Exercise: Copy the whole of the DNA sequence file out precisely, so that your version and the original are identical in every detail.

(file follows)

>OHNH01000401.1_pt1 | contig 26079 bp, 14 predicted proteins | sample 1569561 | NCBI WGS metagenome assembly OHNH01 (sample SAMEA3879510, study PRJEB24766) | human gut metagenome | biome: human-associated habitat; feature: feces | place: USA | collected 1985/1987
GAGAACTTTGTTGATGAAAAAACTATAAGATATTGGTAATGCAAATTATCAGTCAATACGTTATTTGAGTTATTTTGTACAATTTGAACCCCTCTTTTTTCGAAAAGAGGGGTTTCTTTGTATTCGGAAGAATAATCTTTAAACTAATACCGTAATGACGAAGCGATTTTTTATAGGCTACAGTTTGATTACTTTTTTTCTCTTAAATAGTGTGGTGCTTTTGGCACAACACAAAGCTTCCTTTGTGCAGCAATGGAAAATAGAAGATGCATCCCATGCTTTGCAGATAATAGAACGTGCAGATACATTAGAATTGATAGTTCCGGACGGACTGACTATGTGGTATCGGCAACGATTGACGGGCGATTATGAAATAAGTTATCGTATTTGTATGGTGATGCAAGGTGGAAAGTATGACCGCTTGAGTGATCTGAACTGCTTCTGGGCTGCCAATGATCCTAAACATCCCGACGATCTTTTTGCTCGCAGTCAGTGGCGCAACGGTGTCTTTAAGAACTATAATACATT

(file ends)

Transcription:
>OHNH01000401.1_pt1 | contig 26079 bp, 14 predicted proteins | sample 1569561 | NCBI WGS metagenome assembly OHNH01 (sample SAMEA3879510, study PRJEB24766) | human gut metagenome | biome: human-associated habitat; feature: feces | place: USA | collected 1985/1987
GAGAACTTTGTTGATGAAAAAACTATAAGATATTGGTAATGCAAATTATCAGTCAATACGTTATTTGAGTTATTTTGTACAATTTGAACCCCTCTTTTTTCGAAAAGAGGGGTTTCTTTGTATTCGGAAGAATAATCTTTAAACTAATACCGTAATGACGAAGCGATTTTTTATAGGCTACAGTTTGATTACTTTTTTTCTCTTAAATAGTGTGGTGCTTTTGGCACAACACAAAGCTTCCTTTGTGCAGCAATGGAAAATAGAAGATGCATCCCATGCTTTGCAGATAATAGAACGTGCAGATACATTAGAATTGATAGTTCCGGACGGACTGACTATGTGGTATCGGCAACGATTGACGGGCGATTATGAAATAAGTTATCGTATTTGTATGGTGATGCAAGGTGGAAAGTATGACCGCTTGAGTGATCTGAACTGCTTCTGGGCTGCCAATGATCCTAAACATCCCGACGATCTTTTTGCTCGCAGTCAGTGGCGCAACGGTGTCTTTAAGAACTATAATACATT